Those big, hulking Wall Street investment firms do not make hefty investment decisions lightly.
So it should be taken as excellent news indeed that Lone Star Funds – which first invested in the Spanish construction sector in 2015 – has pledged to ramp up the scale of house building in Spain over the course of the next few years…
Between 2009 and last year, bank lending to Spain’s real estate industry fell by 65%. This altered the landscape of the nation’s construction industry to the point where private backing was all but required in order to finance any large-scale construction projects.
For many Spanish developers, this meant they have had to sit it out and wait for more bank or government funds. But these US firms are a completely different beast, analysts say.
“Lone Star’s model is typically Anglo-Saxon,” said Fernando Rodríguez, general director of R.R. de Acuña & Asociados, a real estate firm based in Madrid. “They do their research in minute detail and don’t build unless it’s clear there’s demand today, tomorrow, and in two years.
“It’s what the sector needed and it’s nothing like Spanish developers that used to build whatever, wherever and however many homes they wanted.”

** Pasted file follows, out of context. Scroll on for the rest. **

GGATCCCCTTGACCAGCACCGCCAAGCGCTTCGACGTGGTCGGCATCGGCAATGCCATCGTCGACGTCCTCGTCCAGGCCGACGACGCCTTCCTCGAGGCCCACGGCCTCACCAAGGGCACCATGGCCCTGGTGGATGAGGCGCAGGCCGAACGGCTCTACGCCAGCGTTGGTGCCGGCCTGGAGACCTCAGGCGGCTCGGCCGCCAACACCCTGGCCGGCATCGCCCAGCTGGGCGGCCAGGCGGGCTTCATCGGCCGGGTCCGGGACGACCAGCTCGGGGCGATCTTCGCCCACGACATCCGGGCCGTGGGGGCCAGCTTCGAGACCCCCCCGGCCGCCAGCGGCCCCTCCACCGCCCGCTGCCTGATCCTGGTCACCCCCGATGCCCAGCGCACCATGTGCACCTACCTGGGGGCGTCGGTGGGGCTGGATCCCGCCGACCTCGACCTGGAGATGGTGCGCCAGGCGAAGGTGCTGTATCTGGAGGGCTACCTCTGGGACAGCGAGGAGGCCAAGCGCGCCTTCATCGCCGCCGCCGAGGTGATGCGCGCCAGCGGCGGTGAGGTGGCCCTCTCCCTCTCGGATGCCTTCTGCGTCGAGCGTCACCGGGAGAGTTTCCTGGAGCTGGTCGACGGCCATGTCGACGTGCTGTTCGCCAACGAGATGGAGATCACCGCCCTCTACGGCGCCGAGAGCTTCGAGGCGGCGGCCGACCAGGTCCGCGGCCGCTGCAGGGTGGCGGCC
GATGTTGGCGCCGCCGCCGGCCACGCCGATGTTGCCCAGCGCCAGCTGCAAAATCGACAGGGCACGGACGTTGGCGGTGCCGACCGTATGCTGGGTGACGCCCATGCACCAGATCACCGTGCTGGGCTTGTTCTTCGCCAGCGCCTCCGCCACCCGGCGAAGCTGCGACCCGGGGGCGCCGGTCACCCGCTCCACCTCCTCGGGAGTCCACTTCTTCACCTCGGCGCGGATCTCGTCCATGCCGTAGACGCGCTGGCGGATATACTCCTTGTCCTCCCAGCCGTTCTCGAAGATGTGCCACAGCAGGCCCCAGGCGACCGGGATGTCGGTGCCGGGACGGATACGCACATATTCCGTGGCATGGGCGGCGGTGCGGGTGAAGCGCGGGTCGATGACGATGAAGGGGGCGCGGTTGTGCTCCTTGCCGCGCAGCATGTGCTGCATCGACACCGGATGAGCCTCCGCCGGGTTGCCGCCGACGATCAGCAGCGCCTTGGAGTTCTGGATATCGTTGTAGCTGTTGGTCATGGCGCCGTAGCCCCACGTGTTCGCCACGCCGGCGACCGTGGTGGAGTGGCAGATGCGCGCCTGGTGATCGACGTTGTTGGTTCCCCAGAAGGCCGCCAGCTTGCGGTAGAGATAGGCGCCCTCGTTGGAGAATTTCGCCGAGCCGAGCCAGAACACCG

New homes built in Spain numbered 675,000 a year between 1997 and 2006, leading to some 1.4 million properties lying empty during the height of the crash. Many of these homes have now been sold, but a large proportion are likely to remain unsellable, having been built in planned towns or urbanisations that have never materialised. In 2015, just 39,890 new homes were built in Spain.
However, in the country’s more popular regions – the Costa del Sol, Madrid and Barcelona – there is now an acute shortfall of new properties, with demand outstripping supply. Lone Star’s involvement and desire to build a limited number of homes in select areas shows that the company has done its homework, market analysts say.
The wider property market of Spain – including resale properties – grew by more than 13% last year, and similar double-digit growth is expected in 2017 as the market returns to “normal” levels not seen since before the boom years of 2007-8.